The University of Notre Dame is planning to expand its East Campus Research Complex with the addition of a second building. The university says the project is being funded by a major gift from alumnus and Emeritus Trustee Ted McCourtney and his wife Tracy.
Notre Dame says the 200,000-square-foot building, which will connect to the original McCourtney Hall, will support further growth of the university’s interdisciplinary science and engineering research. Specifically, the facility will be used by faculty whose research involves epidemiology, tissue modeling, water quality, genomics, vector biology, environmental sensing and modeling, as well as data science and analytics.
“Thanks to Ted and Tracy’s extraordinary generosity, Notre Dame is able to provide its researchers and scholars with world-class interdisciplinary research facilities – facilities that will make possible remarkable global advancements while also having great impact in this region we are proud to call home,” Notre Dame President Rev. John Jenkins said.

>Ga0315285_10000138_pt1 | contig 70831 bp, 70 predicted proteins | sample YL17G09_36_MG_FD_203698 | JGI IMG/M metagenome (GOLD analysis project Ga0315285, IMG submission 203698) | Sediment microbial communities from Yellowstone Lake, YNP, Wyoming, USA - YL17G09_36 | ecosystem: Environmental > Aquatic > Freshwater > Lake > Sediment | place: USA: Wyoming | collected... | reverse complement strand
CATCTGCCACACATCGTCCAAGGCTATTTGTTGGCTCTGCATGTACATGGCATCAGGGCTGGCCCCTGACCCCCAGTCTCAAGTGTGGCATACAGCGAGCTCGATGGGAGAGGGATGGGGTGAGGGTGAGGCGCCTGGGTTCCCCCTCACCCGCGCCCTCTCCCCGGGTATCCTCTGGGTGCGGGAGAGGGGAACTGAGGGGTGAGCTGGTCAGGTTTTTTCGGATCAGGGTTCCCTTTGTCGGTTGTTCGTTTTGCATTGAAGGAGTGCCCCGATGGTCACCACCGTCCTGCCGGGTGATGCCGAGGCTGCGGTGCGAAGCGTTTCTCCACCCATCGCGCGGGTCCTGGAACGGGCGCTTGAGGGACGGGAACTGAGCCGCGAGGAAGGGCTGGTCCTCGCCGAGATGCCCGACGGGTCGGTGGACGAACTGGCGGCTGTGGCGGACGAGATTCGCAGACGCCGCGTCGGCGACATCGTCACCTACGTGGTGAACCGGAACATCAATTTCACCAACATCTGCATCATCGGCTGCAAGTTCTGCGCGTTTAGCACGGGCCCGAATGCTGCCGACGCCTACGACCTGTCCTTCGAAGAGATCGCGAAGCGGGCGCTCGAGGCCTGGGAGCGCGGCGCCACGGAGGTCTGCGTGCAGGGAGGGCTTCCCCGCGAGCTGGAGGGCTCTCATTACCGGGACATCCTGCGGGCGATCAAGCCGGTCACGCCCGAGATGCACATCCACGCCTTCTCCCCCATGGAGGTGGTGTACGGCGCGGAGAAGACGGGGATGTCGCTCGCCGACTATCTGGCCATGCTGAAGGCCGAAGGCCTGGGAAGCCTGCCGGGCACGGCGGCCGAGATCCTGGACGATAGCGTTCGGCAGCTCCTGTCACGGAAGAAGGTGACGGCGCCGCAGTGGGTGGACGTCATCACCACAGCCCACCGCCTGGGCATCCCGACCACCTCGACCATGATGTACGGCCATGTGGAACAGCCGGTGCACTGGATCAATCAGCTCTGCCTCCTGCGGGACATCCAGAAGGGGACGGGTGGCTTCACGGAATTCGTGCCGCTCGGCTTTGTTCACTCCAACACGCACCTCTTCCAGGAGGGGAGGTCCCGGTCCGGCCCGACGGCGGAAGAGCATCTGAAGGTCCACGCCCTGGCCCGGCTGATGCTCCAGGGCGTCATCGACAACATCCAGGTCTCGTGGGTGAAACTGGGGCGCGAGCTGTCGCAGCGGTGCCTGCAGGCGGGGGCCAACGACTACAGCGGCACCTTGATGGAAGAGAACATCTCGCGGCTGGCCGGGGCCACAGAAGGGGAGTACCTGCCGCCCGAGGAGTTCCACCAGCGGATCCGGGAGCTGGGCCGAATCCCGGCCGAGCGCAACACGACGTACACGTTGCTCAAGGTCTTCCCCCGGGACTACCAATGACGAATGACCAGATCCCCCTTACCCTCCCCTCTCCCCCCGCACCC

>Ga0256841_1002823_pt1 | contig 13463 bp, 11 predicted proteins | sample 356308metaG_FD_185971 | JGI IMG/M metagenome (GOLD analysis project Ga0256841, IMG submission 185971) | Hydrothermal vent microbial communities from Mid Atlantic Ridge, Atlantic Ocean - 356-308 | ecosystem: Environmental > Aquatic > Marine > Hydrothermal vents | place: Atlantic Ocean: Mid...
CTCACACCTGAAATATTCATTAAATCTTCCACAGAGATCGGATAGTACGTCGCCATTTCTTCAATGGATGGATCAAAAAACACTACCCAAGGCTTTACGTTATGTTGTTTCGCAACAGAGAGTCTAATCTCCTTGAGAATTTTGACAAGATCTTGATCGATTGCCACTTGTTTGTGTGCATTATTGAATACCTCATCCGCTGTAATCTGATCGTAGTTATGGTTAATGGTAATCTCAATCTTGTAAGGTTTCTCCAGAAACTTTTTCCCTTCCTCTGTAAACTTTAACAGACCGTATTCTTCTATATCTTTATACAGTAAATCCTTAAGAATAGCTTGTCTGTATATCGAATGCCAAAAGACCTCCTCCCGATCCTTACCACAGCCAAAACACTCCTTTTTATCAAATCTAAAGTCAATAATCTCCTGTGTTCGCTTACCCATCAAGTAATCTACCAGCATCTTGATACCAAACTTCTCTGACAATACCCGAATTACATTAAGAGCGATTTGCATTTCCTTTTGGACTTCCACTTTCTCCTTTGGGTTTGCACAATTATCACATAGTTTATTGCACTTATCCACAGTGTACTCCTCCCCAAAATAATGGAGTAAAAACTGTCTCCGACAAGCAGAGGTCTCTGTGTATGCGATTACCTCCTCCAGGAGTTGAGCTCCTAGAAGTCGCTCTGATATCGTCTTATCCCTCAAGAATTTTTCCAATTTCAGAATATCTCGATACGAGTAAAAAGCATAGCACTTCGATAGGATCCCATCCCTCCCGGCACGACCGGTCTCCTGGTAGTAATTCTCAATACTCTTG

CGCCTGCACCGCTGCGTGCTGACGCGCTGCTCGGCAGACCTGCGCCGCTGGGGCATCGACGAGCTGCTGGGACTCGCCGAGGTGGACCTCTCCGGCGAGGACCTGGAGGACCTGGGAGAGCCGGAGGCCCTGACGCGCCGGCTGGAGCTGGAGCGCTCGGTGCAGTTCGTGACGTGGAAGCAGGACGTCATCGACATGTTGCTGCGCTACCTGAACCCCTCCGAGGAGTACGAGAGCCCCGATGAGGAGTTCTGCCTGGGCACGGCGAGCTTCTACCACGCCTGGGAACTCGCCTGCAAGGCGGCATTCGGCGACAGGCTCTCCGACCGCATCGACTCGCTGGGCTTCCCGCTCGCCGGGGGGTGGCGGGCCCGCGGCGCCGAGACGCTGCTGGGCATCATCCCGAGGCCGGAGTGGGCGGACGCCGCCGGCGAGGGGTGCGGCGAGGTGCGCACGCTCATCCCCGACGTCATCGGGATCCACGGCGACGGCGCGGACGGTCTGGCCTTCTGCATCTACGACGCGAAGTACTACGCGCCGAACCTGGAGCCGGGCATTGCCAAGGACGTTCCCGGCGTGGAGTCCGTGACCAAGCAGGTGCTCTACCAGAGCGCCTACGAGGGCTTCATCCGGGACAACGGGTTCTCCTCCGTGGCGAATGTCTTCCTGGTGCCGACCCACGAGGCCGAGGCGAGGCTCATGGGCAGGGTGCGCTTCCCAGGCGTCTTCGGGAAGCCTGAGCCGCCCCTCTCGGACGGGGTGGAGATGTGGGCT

The building will include about 110,000 square feet of office and laboratory space. The university says about 30% of the building will be left unassigned and available to future hires or to expand shared research core facilities.
“Life sciences are in a period of remarkable intellectual growth and discovery, as well as increased public interest, benefit and financial support,” said Santiago Schnell, dean of the College of Science. “This new facility will prepare us to participate, fully and preeminently, in the exploration of this extraordinary advance of knowledge.”
The McCourtneys also supported the complex’s first research building, the McCourtney Hall of Molecular Science and Engineering, which opened in 2016. McCourtney, a venture capitalist, previously served on Notre Dame’s advisory council for the College of Engineering.
The university says it plans to begin site preparation and construction this summer. The facility is expected to open in late 2025.